Blog
Page: 0 ... 5 ... 10 ... 15 ... 20 ... 25 ... 30 ... 35 ... 40 ... 45 ... 50 51 52 53
Mpeg2 Non-Destructive Editing Workflow
Date: 27/1/2006
I am in the process of editing out duplicate scenes in 6+ hours of DVD format MPEG2 files. Joy!

And at the moment the workflow consists of:
  • Load file in to Media Player Classic and write down rough start/end points of each duplicate scene.
  • Load PVAStrumento to demux the MPEG2 stream into separate video and audio.
  • Load these files into Cuttermaran and mark all the in/out points in the file. Generally the "in" point marks the beginning of a part you want to keep and the "out" point marks the end. You should not make the out point the first I frame of the next scene but rather the last B or P frame of the previous scene, otherwise you get a 1 frame flicker of that scene at the out point.
  • Then as I'm saving the edited video in Cuttermaran I ask it to remux the streams together.


This seams to provide excellent results but it is somewhat time consuming. Is there a better way to delete scenes in MPEG2 without re-encoding any video? (No shareware or warez please)
(5) Comments | Add Comment

Mac Port
Date: 21/1/2006
Let it be known henceforth that the memory bitmap code in Lgi doth draw upon thine Quartz 2d contexts in wonderous colour.

And late on the Saturday evening, fret saw it was good and went henceforth unto his rest.

Selah ;)
(4) Comments | Add Comment

DirectShow Filter Graphs
Date: 12/1/2006
I'm trying to write a directshow filter graph that will convert a dvd-ms file into a normal AVI with standard compression filters (like XviD and Mp3).





I seems to get all the filters hooked up right but then when I "Run" the graph nothing happens... it just sits there in the running state not doing anything. The CPU is idle and the output file is either 0kb or a few hundred K. Same thing happens in the DX8.1 graphedit application.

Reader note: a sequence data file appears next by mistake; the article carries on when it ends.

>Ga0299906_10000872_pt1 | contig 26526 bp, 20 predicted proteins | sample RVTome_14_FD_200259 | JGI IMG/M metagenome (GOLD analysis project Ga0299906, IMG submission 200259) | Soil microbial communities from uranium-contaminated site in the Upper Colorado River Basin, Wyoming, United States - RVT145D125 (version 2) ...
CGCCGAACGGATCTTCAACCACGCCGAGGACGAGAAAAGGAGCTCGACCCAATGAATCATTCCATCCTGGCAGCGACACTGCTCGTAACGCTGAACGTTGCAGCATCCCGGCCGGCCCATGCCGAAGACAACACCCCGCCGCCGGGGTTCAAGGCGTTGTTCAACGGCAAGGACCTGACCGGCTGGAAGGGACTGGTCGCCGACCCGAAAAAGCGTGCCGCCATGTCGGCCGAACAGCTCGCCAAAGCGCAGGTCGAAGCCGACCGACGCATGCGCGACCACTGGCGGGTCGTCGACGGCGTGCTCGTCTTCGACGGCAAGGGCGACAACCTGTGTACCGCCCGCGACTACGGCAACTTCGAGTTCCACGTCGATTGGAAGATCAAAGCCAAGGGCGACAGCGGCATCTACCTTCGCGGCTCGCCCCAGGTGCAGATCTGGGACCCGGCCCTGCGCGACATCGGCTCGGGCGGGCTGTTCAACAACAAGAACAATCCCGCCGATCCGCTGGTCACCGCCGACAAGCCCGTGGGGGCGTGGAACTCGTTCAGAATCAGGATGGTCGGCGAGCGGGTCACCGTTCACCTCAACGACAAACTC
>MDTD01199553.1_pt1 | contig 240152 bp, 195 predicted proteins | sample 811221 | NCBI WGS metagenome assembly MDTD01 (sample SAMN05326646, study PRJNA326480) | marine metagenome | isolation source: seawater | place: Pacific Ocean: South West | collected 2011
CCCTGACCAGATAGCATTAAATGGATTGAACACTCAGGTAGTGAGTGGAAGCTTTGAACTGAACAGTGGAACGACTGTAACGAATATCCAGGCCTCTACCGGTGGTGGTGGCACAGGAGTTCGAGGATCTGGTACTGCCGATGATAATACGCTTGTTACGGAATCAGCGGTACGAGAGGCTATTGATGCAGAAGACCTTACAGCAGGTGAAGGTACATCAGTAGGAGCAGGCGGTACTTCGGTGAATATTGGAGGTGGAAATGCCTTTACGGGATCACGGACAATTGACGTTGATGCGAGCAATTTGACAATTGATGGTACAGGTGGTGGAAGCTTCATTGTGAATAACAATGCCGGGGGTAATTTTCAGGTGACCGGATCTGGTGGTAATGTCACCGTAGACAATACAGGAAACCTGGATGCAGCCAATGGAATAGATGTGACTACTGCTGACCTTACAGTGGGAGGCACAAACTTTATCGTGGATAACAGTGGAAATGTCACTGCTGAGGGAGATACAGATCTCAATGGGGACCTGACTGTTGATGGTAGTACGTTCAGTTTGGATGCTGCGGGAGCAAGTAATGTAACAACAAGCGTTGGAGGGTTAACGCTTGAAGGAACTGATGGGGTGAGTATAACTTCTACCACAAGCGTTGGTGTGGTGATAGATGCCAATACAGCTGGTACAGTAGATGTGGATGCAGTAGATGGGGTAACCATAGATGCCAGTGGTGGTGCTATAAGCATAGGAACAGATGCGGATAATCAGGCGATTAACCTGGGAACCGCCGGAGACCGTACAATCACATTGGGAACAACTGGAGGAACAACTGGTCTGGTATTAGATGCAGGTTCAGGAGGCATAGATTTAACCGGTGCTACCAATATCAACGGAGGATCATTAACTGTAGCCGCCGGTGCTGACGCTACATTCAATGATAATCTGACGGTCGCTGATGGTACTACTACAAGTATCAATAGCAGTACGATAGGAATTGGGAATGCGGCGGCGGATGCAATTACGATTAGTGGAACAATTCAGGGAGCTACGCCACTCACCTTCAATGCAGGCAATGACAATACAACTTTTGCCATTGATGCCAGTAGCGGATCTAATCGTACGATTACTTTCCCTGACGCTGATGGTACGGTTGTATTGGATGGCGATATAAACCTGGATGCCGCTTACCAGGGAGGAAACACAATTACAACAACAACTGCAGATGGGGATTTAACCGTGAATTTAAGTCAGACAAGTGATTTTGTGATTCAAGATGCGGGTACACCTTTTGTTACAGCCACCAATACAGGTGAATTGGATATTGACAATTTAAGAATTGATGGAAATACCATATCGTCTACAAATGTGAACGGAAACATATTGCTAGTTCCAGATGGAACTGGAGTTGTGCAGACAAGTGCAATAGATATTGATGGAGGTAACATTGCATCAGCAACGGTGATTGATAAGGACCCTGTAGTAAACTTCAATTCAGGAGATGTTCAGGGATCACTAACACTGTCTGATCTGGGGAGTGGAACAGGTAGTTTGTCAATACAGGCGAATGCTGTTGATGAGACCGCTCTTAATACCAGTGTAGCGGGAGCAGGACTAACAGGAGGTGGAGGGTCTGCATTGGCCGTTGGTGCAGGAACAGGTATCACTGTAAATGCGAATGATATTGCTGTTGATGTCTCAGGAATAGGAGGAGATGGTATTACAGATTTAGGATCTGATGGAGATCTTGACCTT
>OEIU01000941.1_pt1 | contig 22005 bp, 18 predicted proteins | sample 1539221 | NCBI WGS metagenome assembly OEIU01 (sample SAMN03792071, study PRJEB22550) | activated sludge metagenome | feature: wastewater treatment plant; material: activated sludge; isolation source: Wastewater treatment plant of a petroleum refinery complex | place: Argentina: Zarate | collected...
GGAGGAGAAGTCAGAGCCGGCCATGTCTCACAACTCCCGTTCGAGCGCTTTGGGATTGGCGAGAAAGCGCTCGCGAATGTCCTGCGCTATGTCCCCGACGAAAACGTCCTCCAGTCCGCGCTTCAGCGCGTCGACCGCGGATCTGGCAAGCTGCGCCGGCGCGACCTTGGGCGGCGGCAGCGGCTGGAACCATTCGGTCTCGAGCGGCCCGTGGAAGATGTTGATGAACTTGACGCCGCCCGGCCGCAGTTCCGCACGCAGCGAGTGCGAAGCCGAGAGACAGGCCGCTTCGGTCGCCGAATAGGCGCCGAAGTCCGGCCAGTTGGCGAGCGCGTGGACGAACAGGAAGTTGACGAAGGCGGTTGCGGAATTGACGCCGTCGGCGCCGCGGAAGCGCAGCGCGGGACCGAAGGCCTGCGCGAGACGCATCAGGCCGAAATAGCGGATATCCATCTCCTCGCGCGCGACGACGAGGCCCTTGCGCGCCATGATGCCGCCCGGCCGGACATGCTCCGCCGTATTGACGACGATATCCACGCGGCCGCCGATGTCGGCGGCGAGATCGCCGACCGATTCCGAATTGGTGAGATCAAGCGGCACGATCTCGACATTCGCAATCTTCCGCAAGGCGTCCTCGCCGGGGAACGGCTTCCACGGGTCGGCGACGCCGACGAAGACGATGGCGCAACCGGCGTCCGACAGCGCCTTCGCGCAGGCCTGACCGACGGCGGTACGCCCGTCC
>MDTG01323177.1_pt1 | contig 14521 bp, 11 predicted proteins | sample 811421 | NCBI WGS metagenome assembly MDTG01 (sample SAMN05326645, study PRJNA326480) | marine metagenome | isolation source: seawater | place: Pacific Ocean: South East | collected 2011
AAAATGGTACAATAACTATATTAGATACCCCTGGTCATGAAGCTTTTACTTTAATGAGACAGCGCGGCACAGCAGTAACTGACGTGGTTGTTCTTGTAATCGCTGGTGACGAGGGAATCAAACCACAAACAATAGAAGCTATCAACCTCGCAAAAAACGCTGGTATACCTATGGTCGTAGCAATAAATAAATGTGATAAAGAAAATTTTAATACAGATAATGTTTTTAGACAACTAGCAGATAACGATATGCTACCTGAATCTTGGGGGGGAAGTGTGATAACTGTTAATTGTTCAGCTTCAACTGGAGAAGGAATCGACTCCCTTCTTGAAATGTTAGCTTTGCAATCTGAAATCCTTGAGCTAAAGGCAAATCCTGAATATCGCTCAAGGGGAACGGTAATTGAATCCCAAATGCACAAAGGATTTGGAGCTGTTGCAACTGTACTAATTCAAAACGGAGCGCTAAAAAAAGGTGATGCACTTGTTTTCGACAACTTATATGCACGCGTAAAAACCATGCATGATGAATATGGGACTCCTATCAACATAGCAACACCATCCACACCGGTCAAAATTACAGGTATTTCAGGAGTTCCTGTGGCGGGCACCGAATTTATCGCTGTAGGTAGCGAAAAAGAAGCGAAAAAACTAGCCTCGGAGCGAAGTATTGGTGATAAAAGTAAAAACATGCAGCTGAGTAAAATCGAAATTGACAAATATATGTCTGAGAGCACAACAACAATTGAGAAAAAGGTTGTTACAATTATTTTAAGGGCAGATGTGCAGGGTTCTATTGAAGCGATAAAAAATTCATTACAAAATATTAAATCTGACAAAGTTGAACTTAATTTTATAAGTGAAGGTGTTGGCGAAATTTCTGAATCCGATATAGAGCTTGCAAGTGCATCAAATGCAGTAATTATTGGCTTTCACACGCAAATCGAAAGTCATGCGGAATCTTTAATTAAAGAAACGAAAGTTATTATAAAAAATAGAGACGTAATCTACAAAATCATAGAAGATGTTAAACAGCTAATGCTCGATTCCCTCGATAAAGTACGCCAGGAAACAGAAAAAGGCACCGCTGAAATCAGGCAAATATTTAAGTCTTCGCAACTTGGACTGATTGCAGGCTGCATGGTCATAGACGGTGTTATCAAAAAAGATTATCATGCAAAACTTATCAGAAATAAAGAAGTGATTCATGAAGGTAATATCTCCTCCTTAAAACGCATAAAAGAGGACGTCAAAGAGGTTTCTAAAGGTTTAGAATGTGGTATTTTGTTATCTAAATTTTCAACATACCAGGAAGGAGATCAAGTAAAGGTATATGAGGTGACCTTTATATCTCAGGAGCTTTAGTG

As a side issue I can't figure out how to bring up the codec filter's settings dialog.

Ideas?
(2) Comments | Add Comment

Review: XpertVision nVidia 6200 256mb AGP
Date: 8/1/2006
Product: ExpertVision nVidia 6200 256mb AGP

Score: 3/5


Pros:
  • Price (cheap)
  • No fan (quiet)
  • Great video out options
Cons:
  • Output corruption
  • Flakey TV breakout connector
  • Average 3d performance
I needed a better 3d card to work on some software I was developing so I ditched my aging (but still good) Matrox G400 and went shopping for a new video card. My primary concern was low cost, but low noise was a close second. So after a bit of poking around on the internet the ExpertVision 6200 seemed like it fit the bill, cheap, no fan and some decent 3d support, as well as TV out. So I picked one up for the low margin retails around here and plonked it into my box (Athlon 1.4ghz, 512mb). It installed fairly easily and I was up and running in 2d in no time. All the PCI slots are full on my motherboard and yet the heat sink fitted anyway, however it was a bit snug.

The first area I tried was the 3d performance so I downloaded some current game demos and fired them up. 3d performance was reasonable, but I'm not going to benchmark anything, as I don't have an array of cards to test against. And thats not the point of this review. However I did find that some games, notably Doom 3 had lots of texture corruption and shearing issues. Which I found annoying. Less demanding games seemed to run fine, e.g. Counter Strike has no issues. I don't however do a lot of gaming so it doesn't really worry me.

2D performance is fine, I get a sharp picture with both the analogue and digital outputs. For everyday browsing and so on it's as good as more expensive cards. However for the first few months I had the card it would occasionally cease functioning by turning the screen blank, well almost blank... if you turn the monitor bightness all the way up you can faintly see a distorted view of the desktop. I made a video of this here. You can fix it on the fly by changing video modes, and everything returns the normal. After thinking about this I wondered whether heat build up could be a contributing factor, so I openned up my case and ripped out the PCI card right next to the AGP slot (leaving it open to the outside) and turned the case fans up a bit. This improved the air flow around the card and as far as I can tell the problem hasn't re-occured since then. So the price you pay for "noiseless" operation is that you need to be air flow aware. Make sure it gets plenty of cool air or it'll flake out.